U.S. objectives in each country must be consistent with U.S. interests. This seems obvious, but in the policy debate it is often as not disregarded. Thus, the objective of replacing governments that are ‘Marxist’ and friendly to the Soviet Union with their enemies in these two instances would only lead to governments that would be even less likely to cooperate with U.S. policy vis-à-vis South Africa.

This may be true with Renamo, but it certainly is not true with UNITA. Jonas Savimbi has long been on record in opposition to apartheid and even, at one time, supported the African National Congress. His acceptance of military and financial assistance from South Africa was a prudential move designed to advance his interests in Angola. Similarly, the United States allied itself with the Soviet Union during World War II in order to defeat Hitler; that alliance did not imply approval for Stalin’s purges or any Marxist policy. A truly democratic government in Angola featuring Savimbi’s participation would probably support U.S. goals in South Africa without the baggage of ties with the Kremlin and an ideological need to undermine liberal democracy in post-apartheid South Africa.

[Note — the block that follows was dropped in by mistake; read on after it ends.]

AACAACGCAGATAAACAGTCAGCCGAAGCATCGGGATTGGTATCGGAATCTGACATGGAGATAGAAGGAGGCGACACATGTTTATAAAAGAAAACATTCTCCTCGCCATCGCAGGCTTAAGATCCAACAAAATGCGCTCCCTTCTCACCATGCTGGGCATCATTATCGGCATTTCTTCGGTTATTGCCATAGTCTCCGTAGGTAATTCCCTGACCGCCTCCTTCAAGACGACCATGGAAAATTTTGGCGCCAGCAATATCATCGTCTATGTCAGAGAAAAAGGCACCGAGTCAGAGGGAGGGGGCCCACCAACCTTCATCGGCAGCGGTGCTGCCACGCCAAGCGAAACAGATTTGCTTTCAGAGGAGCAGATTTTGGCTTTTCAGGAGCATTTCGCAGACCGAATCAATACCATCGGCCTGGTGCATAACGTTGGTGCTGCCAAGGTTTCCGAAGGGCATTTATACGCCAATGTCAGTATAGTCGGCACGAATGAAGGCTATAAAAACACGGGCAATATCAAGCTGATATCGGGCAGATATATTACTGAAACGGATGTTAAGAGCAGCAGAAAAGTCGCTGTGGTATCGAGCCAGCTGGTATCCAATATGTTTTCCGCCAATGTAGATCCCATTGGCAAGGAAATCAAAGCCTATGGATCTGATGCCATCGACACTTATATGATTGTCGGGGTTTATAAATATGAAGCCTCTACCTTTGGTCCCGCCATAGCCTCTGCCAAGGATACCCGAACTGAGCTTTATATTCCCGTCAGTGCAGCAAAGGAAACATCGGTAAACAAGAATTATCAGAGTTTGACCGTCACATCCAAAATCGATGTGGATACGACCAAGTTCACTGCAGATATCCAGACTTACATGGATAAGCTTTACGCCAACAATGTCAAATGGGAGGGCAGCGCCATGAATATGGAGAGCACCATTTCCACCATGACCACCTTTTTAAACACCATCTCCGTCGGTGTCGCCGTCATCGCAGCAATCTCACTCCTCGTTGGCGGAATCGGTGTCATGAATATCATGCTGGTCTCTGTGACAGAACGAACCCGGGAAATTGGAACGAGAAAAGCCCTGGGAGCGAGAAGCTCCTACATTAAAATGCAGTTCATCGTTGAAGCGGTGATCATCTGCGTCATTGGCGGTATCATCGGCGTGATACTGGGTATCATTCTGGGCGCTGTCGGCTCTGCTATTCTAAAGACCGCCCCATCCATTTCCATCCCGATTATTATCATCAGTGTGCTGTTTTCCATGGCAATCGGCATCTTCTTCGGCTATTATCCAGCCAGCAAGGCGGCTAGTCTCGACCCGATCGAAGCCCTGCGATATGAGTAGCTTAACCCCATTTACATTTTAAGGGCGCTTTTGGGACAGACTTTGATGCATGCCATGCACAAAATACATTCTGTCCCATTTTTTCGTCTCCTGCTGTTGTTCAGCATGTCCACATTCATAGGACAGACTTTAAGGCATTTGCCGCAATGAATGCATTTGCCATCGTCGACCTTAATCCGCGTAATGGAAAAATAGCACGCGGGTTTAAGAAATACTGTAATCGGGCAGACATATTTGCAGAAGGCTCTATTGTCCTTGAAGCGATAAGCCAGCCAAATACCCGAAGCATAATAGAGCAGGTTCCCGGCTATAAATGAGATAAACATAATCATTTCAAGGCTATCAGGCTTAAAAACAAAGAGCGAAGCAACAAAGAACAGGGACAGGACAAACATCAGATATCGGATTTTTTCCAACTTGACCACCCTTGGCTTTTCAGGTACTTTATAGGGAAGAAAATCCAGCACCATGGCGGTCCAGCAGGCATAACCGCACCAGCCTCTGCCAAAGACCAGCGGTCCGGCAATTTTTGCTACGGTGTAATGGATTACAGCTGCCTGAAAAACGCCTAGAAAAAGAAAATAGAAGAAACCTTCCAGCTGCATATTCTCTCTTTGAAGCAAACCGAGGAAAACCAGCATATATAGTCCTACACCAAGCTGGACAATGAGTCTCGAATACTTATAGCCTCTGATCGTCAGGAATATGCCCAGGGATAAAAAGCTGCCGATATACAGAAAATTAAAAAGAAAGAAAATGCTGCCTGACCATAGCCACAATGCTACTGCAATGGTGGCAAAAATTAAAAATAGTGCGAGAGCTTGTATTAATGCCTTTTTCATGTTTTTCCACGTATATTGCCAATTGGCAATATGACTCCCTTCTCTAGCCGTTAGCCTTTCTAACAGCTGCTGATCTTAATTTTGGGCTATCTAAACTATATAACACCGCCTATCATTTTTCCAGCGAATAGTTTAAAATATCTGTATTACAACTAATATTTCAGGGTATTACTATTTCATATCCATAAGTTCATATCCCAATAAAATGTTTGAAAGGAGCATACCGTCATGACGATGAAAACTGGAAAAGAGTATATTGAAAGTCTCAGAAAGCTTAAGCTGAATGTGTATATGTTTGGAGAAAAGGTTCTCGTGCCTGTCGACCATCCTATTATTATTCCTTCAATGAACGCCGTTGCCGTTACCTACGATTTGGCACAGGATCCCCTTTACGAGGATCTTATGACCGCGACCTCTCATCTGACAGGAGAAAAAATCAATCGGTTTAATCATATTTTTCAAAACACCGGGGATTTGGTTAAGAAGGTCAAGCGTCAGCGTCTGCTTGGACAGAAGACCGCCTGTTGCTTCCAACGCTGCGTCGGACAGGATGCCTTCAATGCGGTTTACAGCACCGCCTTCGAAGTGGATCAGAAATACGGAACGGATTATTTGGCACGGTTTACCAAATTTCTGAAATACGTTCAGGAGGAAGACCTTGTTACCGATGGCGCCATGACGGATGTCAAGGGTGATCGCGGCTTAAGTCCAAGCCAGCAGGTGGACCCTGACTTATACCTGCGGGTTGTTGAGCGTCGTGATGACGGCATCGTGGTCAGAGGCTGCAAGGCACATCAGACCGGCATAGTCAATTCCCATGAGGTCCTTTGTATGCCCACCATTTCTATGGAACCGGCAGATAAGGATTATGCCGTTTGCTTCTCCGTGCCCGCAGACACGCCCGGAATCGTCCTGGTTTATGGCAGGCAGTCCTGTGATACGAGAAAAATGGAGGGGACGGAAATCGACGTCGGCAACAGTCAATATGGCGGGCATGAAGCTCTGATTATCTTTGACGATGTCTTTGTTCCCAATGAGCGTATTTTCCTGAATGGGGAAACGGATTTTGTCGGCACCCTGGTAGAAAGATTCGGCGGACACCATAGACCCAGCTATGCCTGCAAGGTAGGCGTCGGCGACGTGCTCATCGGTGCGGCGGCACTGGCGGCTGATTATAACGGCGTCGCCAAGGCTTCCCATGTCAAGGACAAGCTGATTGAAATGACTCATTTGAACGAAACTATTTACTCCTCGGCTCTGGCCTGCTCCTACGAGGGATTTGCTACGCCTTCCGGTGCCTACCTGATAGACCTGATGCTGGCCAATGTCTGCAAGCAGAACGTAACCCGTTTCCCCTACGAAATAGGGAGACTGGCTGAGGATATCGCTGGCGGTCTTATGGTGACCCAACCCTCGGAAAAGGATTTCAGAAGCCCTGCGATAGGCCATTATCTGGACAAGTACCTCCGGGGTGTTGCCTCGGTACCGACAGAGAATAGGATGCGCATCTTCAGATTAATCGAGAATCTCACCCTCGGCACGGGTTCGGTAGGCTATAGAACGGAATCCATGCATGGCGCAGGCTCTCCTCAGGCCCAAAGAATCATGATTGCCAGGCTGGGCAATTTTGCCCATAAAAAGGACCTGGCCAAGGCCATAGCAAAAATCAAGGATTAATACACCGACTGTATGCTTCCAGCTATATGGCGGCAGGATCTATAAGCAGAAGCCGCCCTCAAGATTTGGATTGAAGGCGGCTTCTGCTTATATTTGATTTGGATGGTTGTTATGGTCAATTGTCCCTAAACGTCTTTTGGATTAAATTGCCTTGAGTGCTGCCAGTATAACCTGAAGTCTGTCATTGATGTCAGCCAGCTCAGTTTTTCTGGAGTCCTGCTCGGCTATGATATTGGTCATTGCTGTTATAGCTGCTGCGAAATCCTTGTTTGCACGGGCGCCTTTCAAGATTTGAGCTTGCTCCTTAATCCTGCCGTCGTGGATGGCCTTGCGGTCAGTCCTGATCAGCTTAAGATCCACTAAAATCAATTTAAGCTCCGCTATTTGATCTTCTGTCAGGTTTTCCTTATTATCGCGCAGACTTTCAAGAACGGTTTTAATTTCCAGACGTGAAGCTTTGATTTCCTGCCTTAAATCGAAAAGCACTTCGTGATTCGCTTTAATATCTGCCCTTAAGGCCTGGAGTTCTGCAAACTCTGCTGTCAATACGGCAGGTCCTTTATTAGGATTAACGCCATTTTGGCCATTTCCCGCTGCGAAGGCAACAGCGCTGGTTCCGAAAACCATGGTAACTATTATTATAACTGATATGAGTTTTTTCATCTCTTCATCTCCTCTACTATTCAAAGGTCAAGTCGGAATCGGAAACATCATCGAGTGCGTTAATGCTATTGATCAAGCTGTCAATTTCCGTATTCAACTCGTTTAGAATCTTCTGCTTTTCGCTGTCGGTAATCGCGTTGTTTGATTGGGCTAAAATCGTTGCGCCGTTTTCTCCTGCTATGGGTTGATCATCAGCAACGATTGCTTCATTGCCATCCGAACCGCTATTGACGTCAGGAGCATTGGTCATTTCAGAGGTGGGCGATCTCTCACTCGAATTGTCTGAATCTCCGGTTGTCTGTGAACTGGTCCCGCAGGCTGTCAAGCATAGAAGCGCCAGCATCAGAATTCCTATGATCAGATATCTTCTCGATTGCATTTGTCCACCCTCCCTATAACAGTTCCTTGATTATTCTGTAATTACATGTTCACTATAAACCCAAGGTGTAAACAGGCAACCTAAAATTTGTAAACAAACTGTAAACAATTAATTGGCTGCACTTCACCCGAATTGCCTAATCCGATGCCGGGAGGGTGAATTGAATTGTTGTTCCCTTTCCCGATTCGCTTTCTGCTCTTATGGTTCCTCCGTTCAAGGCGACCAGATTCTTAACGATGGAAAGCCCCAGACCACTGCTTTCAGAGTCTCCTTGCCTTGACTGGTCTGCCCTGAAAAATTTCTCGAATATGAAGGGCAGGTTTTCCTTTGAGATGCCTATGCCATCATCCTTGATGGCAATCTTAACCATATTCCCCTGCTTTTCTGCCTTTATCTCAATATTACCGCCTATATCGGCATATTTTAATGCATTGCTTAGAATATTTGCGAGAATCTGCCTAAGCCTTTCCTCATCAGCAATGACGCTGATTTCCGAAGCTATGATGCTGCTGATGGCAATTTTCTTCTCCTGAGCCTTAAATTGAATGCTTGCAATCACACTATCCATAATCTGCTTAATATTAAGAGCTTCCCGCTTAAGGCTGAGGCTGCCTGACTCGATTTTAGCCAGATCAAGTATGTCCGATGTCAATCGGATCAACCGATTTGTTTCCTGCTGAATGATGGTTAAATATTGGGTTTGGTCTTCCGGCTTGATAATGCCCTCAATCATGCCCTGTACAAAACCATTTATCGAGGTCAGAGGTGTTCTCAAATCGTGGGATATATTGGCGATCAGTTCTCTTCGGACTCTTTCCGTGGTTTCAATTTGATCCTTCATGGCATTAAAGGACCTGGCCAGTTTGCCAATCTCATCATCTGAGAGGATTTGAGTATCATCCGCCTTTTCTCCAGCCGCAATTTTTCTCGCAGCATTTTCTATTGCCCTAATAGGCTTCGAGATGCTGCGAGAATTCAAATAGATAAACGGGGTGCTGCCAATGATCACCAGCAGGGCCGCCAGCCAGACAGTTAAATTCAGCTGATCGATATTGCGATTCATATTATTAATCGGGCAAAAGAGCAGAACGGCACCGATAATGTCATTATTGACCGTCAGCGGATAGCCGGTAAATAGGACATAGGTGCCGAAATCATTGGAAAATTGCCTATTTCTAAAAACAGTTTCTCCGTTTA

The Quickening Pace of Events